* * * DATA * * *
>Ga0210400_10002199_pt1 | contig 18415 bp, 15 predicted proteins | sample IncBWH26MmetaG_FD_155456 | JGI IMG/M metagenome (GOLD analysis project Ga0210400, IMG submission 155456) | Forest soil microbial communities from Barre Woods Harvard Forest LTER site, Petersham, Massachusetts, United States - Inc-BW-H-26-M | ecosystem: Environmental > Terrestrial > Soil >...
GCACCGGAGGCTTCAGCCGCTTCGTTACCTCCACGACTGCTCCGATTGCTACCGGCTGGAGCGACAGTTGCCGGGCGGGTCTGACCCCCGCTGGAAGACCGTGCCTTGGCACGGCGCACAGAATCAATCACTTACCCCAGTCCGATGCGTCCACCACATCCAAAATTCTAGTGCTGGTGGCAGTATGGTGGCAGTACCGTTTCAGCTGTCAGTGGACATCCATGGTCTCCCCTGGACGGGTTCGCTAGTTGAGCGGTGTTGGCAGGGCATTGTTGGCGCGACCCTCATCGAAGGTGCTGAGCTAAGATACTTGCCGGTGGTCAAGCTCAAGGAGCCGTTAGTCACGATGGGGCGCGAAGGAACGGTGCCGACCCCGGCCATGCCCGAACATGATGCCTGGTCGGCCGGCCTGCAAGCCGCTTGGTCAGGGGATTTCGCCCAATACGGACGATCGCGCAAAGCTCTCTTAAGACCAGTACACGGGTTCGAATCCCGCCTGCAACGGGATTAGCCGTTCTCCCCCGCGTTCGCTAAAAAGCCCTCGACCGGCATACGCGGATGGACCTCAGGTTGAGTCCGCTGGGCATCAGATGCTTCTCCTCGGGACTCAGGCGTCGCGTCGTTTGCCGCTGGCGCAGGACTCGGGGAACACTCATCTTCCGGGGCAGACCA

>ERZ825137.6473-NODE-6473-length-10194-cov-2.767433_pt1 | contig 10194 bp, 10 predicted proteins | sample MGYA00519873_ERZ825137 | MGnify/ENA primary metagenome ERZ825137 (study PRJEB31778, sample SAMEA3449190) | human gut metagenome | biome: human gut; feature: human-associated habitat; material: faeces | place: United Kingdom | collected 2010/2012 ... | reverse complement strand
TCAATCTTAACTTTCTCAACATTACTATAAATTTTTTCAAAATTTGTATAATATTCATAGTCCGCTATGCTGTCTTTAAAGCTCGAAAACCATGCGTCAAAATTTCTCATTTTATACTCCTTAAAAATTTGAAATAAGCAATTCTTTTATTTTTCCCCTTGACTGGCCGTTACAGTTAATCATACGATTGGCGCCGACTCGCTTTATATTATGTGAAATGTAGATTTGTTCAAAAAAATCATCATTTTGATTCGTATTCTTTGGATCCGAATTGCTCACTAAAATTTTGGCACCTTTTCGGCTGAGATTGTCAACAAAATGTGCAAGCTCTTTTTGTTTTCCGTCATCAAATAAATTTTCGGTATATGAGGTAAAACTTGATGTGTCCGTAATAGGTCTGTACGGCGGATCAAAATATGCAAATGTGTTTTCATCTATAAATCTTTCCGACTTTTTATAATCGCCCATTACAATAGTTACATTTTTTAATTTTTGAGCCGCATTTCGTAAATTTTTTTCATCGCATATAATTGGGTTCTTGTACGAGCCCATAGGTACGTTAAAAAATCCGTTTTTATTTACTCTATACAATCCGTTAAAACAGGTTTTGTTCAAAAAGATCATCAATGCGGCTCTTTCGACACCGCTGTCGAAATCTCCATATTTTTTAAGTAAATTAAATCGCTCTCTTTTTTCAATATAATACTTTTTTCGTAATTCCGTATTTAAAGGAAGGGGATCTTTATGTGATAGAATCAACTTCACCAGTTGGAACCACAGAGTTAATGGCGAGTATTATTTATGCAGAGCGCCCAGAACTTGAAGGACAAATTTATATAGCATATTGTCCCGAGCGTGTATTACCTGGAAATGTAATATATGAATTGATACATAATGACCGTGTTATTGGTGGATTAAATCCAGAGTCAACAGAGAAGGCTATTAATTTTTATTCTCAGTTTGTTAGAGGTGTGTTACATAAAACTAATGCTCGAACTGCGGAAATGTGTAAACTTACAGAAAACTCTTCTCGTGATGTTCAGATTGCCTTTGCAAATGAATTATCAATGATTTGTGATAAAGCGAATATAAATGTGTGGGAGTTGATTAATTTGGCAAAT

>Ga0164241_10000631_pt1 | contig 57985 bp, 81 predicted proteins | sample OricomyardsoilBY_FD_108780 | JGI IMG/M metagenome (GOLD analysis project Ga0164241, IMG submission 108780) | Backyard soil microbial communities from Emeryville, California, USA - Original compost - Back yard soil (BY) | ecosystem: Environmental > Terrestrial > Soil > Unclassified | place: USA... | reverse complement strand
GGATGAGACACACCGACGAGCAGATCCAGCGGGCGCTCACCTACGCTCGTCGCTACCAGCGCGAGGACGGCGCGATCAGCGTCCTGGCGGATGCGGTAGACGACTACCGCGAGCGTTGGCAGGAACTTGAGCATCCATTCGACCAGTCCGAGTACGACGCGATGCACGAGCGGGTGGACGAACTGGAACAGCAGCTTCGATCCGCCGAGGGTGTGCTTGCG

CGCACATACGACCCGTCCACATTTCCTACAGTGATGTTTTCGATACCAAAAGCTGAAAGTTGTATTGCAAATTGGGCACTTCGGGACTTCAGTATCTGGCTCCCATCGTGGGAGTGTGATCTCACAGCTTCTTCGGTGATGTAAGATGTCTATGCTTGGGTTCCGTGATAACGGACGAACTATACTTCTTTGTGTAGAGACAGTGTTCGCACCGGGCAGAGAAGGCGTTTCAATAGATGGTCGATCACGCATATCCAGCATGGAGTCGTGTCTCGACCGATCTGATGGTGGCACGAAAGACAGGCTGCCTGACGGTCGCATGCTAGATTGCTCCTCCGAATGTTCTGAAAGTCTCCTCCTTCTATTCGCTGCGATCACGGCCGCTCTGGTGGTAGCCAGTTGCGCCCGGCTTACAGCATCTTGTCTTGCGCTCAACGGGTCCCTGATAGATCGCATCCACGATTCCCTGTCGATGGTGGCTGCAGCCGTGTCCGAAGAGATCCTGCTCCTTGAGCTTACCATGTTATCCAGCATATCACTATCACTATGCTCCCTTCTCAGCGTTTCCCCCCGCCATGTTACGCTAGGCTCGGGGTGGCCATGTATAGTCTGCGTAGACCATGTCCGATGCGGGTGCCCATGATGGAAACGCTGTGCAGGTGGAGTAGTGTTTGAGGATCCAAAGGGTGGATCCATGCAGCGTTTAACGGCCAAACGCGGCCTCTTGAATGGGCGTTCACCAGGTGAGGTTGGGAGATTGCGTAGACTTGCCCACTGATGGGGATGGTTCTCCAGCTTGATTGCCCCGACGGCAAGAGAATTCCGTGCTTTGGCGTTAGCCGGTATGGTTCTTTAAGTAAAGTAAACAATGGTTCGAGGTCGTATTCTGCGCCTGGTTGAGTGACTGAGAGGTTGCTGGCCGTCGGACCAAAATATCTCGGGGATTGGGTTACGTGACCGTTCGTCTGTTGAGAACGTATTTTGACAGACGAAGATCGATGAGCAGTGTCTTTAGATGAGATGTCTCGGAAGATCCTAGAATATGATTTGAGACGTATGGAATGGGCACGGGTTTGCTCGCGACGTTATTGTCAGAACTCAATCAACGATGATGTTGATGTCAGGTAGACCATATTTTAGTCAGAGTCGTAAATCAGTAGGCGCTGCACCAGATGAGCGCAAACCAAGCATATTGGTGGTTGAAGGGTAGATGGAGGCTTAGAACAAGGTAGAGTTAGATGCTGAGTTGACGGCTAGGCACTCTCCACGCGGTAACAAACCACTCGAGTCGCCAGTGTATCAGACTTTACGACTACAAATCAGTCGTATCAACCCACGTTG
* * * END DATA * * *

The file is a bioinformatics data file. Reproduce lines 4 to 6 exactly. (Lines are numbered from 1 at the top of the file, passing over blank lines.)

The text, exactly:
TCAATCTTAACTTTCTCAACATTACTATAAATTTTTTCAAAATTTGTATAATATTCATAGTCCGCTATGCTGTCTTTAAAGCTCGAAAACCATGCGTCAAAATTTCTCATTTTATACTCCTTAAAAATTTGAAATAAGCAATTCTTTTATTTTTCCCCTTGACTGGCCGTTACAGTTAATCATACGATTGGCGCCGACTCGCTTTATATTATGTGAAATGTAGATTTGTTCAAAAAAATCATCATTTTGATTCGTATTCTTTGGATCCGAATTGCTCACTAAAATTTTGGCACCTTTTCGGCTGAGATTGTCAACAAAATGTGCAAGCTCTTTTTGTTTTCCGTCATCAAATAAATTTTCGGTATATGAGGTAAAACTTGATGTGTCCGTAATAGGTCTGTACGGCGGATCAAAATATGCAAATGTGTTTTCATCTATAAATCTTTCCGACTTTTTATAATCGCCCATTACAATAGTTACATTTTTTAATTTTTGAGCCGCATTTCGTAAATTTTTTTCATCGCATATAATTGGGTTCTTGTACGAGCCCATAGGTACGTTAAAAAATCCGTTTTTATTTACTCTATACAATCCGTTAAAACAGGTTTTGTTCAAAAAGATCATCAATGCGGCTCTTTCGACACCGCTGTCGAAATCTCCATATTTTTTAAGTAAATTAAATCGCTCTCTTTTTTCAATATAATACTTTTTTCGTAATTCCGTATTTAAAGGAAGGGGATCTTTATGTGATAGAATCAACTTCACCAGTTGGAACCACAGAGTTAATGGCGAGTATTATTTATGCAGAGCGCCCAGAACTTGAAGGACAAATTTATATAGCATATTGTCCCGAGCGTGTATTACCTGGAAATGTAATATATGAATTGATACATAATGACCGTGTTATTGGTGGATTAAATCCAGAGTCAACAGAGAAGGCTATTAATTTTTATTCTCAGTTTGTTAGAGGTGTGTTACATAAAACTAATGCTCGAACTGCGGAAATGTGTAAACTTACAGAAAACTCTTCTCGTGATGTTCAGATTGCCTTTGCAAATGAATTATCAATGATTTGTGATAAAGCGAATATAAATGTGTGGGAGTTGATTAATTTGGCAAAT

>Ga0164241_10000631_pt1 | contig 57985 bp, 81 predicted proteins | sample OricomyardsoilBY_FD_108780 | JGI IMG/M metagenome (GOLD analysis project Ga0164241, IMG submission 108780) | Backyard soil microbial communities from Emeryville, California, USA - Original compost - Back yard soil (BY) | ecosystem: Environmental > Terrestrial > Soil > Unclassified | place: USA... | reverse complement strand
GGATGAGACACACCGACGAGCAGATCCAGCGGGCGCTCACCTACGCTCGTCGCTACCAGCGCGAGGACGGCGCGATCAGCGTCCTGGCGGATGCGGTAGACGACTACCGCGAGCGTTGGCAGGAACTTGAGCATCCATTCGACCAGTCCGAGTACGACGCGATGCACGAGCGGGTGGACGAACTGGAACAGCAGCTTCGATCCGCCGAGGGTGTGCTTGCG